public static double distance(double lat1, double lon1, double lat2, double lon2, char unit)
{
  double theta = lon1 - lon2;
  double dist = Math.Sin(deg2rad(lat1)) * Math.Sin(deg2rad(lat2)) +
    Math.Cos(deg2rad(lat1)) * Math.Cos(deg2rad(lat2)) * Math.Cos(deg2rad(theta));
  dist = Math.Acos(dist);
  dist = rad2deg(dist);
  dist = dist * 60 * 1.1515;
  if (unit == 'K')
  {
    dist = dist * 1.609344;
  }
  else if (unit == 'N')
  {
    dist = dist * 0.8684;
  }
  return (dist);
}

private static double deg2rad(double deg)
{
  return (deg * Math.PI / 180.0);
}

private static double rad2deg(double rad)
{
  return (rad / Math.PI * 180.0);
}

The advantage of using your own code over a geocoding service is that you can then do a bunch more interesting calculations against the data as well as storing stuff alongside it in your db.

1

Can't you just use google maps API to get the distances and sort them on your side?

http://code.google.com/apis/maps/

  • Since this is non-public/intranet, I'd need to use Google Maps API Premier, which is non-free. – Sean Hanley Jun 8 '09 at 21:00
0

I'd suggest investigating the google maps API.

It would require you to have an external connection (and for it to be alright to shunt the data over it to a web service) but it provides what you require, namely the distance by asking for a route between 2 points and getting the distance from it.

API reference of the directions API

0

One thing we've done at my company is to cheat and use the latitude/longitude of the zip code (Roughly the center of the zip code area). It's not perfect, but it's close enough for those find me x within n miles of y types of searches. This is especially helpful when the addresses can't be recognized by address cleaning services.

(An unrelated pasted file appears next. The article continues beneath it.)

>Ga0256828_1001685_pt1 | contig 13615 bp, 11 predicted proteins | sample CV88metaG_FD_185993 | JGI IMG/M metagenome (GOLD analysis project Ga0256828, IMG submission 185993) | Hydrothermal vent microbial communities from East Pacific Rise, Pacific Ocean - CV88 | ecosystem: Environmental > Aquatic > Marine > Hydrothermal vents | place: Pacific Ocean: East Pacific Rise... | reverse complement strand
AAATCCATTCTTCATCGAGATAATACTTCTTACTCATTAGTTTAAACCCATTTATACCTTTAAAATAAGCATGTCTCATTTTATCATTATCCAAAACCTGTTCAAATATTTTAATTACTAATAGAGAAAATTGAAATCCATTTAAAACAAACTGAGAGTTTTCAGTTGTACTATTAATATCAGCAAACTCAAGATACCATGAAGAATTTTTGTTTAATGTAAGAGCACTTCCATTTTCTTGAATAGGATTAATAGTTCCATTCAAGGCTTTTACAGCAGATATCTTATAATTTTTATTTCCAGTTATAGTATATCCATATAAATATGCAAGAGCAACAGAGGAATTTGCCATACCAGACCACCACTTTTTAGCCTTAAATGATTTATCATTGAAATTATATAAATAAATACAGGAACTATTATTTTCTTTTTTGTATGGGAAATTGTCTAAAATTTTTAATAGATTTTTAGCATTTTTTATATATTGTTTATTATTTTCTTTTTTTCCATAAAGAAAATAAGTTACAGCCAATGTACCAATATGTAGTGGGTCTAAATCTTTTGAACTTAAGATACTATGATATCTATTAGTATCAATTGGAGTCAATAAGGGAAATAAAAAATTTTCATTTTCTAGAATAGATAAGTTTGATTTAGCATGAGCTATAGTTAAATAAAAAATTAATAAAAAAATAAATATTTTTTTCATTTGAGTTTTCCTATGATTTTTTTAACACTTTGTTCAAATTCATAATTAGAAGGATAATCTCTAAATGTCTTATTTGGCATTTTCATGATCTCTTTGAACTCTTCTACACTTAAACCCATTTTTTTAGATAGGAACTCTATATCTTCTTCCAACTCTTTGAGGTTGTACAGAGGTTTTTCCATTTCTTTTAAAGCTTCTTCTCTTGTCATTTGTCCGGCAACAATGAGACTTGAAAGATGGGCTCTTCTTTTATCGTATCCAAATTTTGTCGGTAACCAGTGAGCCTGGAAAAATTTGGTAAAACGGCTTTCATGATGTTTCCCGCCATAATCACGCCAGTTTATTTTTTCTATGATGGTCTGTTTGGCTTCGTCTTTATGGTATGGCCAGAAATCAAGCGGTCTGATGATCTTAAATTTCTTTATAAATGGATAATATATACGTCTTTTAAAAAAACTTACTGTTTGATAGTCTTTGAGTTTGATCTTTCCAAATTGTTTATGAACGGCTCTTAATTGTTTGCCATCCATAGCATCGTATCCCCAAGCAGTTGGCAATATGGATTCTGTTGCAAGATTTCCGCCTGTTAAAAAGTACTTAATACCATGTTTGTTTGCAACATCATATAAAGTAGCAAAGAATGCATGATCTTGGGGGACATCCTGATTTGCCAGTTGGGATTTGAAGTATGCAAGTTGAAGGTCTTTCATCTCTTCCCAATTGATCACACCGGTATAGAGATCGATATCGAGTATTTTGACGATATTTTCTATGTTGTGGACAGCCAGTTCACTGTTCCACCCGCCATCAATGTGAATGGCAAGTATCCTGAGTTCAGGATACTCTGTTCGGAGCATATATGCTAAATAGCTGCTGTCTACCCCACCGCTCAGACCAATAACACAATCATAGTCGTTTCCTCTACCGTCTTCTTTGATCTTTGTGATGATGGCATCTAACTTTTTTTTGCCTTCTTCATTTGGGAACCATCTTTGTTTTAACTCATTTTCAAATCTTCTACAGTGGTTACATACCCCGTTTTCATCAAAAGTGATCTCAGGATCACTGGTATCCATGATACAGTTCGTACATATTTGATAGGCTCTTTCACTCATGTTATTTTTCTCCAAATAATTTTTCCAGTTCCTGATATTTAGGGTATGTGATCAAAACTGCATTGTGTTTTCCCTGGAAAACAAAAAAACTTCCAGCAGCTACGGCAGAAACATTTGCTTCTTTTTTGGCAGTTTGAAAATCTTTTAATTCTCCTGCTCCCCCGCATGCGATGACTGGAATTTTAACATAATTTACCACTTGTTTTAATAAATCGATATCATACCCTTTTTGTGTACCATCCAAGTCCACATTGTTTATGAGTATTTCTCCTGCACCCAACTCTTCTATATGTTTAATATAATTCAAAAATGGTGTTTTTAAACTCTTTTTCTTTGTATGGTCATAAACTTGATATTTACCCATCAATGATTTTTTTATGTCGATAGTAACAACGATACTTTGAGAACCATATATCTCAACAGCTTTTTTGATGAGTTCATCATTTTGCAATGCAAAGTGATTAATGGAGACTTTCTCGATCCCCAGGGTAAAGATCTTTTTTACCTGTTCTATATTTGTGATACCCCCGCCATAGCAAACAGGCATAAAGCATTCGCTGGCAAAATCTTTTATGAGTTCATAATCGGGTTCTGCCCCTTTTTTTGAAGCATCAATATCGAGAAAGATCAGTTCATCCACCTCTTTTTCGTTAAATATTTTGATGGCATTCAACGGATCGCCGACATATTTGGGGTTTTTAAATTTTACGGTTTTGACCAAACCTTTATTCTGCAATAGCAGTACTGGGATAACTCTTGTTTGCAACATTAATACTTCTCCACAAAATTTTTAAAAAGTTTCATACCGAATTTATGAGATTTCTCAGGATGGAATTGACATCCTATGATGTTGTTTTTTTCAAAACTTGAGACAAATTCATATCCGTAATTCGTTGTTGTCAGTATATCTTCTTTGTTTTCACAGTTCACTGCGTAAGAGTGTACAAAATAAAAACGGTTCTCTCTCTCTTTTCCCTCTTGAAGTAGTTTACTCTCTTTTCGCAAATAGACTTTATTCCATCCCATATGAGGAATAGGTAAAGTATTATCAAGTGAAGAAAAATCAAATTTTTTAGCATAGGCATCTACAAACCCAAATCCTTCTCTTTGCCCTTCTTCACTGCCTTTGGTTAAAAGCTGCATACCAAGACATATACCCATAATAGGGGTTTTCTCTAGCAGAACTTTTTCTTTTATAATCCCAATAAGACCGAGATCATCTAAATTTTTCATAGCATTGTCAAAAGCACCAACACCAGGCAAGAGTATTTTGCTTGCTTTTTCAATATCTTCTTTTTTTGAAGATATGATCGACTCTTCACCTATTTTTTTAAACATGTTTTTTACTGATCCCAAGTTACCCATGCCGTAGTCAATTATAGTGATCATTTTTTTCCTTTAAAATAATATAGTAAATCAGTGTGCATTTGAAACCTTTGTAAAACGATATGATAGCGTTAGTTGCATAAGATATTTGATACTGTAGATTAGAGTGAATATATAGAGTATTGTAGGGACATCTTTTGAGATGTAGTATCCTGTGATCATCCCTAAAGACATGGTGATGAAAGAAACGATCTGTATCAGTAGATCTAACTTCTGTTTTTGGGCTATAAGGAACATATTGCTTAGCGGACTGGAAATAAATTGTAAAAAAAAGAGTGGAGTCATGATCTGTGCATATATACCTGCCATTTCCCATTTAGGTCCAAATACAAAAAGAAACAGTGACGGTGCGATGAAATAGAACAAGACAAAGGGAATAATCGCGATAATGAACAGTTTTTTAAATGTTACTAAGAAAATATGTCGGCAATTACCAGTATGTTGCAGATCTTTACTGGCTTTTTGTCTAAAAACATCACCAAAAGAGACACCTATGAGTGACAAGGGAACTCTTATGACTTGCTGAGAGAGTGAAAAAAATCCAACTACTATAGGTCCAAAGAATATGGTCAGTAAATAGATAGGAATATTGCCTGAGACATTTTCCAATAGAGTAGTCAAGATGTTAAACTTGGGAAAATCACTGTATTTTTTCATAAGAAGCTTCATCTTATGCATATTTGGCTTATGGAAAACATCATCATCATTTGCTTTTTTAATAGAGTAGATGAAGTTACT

At some point I came across a free zip code to latitude/longitude lookup table to use in this approximation. I'm sorry I don't have the link to this any more.

  • This would be a good idea if it weren't for the fact that almost all of the locations in their list will reside within a small number of zip codes (i.e. all in the same metro area) and so that wouldn't be accurate enough I don't think. But might still be worth looking into... – Sean Hanley Sep 22 '08 at 17:59
0

Check out this website: http://geocoder.us/help/utility.shtml

You can process records, 1 per 15 seconds like this: http://geocoder.us/service/distance?zip1=95472&zip2=94305

They also have a subscription service without the time limit

0

Someone else has done it already at Daft Logic (edit: typo). They use Google Maps API with the Great-circle formula. I don't think it's hard to implement.

Update: Practically, you only need to get the coordinates from your favourite provider, then do the calculation with your code. You can preload the shops' coordinates, when users provide their location - you can even use this for validation. Then, when the request is made, you can only lookup the customer's location.

  • Don't you mean DaftLogic? ;) That's really cool, though. I'd be curious how I could pre-load it with points from our db. Really though, I need something that's much faster and "at hand". Our users work with limited time when responding to the types of requests this feature would help with. – Sean Hanley Sep 22 '08 at 18:11